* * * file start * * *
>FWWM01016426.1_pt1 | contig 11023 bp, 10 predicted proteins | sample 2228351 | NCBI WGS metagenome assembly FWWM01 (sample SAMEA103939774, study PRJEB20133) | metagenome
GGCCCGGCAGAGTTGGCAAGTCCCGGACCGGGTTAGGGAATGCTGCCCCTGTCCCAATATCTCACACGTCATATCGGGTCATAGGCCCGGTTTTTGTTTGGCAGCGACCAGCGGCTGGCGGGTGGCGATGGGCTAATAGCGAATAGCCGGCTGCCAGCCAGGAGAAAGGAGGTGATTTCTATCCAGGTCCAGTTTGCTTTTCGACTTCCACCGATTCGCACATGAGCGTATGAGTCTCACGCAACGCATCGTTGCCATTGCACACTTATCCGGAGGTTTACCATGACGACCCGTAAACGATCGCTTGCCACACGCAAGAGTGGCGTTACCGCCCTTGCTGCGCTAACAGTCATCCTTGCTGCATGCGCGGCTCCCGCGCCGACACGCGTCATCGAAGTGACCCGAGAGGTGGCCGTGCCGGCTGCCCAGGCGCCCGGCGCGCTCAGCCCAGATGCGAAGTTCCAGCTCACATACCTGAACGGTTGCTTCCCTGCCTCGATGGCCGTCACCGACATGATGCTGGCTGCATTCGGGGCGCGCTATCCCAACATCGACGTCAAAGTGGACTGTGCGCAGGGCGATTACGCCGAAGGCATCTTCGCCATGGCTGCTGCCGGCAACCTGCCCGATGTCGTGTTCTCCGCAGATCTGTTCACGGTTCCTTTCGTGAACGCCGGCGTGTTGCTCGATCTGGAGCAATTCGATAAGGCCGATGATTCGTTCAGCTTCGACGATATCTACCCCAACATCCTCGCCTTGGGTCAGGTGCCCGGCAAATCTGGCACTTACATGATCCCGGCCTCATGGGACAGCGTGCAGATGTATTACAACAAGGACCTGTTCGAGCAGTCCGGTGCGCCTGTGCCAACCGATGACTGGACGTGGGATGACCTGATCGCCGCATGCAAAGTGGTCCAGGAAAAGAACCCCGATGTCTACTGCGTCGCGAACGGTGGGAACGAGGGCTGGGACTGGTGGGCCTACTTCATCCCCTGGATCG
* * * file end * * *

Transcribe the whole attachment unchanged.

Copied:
>FWWM01016426.1_pt1 | contig 11023 bp, 10 predicted proteins | sample 2228351 | NCBI WGS metagenome assembly FWWM01 (sample SAMEA103939774, study PRJEB20133) | metagenome
GGCCCGGCAGAGTTGGCAAGTCCCGGACCGGGTTAGGGAATGCTGCCCCTGTCCCAATATCTCACACGTCATATCGGGTCATAGGCCCGGTTTTTGTTTGGCAGCGACCAGCGGCTGGCGGGTGGCGATGGGCTAATAGCGAATAGCCGGCTGCCAGCCAGGAGAAAGGAGGTGATTTCTATCCAGGTCCAGTTTGCTTTTCGACTTCCACCGATTCGCACATGAGCGTATGAGTCTCACGCAACGCATCGTTGCCATTGCACACTTATCCGGAGGTTTACCATGACGACCCGTAAACGATCGCTTGCCACACGCAAGAGTGGCGTTACCGCCCTTGCTGCGCTAACAGTCATCCTTGCTGCATGCGCGGCTCCCGCGCCGACACGCGTCATCGAAGTGACCCGAGAGGTGGCCGTGCCGGCTGCCCAGGCGCCCGGCGCGCTCAGCCCAGATGCGAAGTTCCAGCTCACATACCTGAACGGTTGCTTCCCTGCCTCGATGGCCGTCACCGACATGATGCTGGCTGCATTCGGGGCGCGCTATCCCAACATCGACGTCAAAGTGGACTGTGCGCAGGGCGATTACGCCGAAGGCATCTTCGCCATGGCTGCTGCCGGCAACCTGCCCGATGTCGTGTTCTCCGCAGATCTGTTCACGGTTCCTTTCGTGAACGCCGGCGTGTTGCTCGATCTGGAGCAATTCGATAAGGCCGATGATTCGTTCAGCTTCGACGATATCTACCCCAACATCCTCGCCTTGGGTCAGGTGCCCGGCAAATCTGGCACTTACATGATCCCGGCCTCATGGGACAGCGTGCAGATGTATTACAACAAGGACCTGTTCGAGCAGTCCGGTGCGCCTGTGCCAACCGATGACTGGACGTGGGATGACCTGATCGCCGCATGCAAAGTGGTCCAGGAAAAGAACCCCGATGTCTACTGCGTCGCGAACGGTGGGAACGAGGGCTGGGACTGGTGGGCCTACTTCATCCCCTGGATCG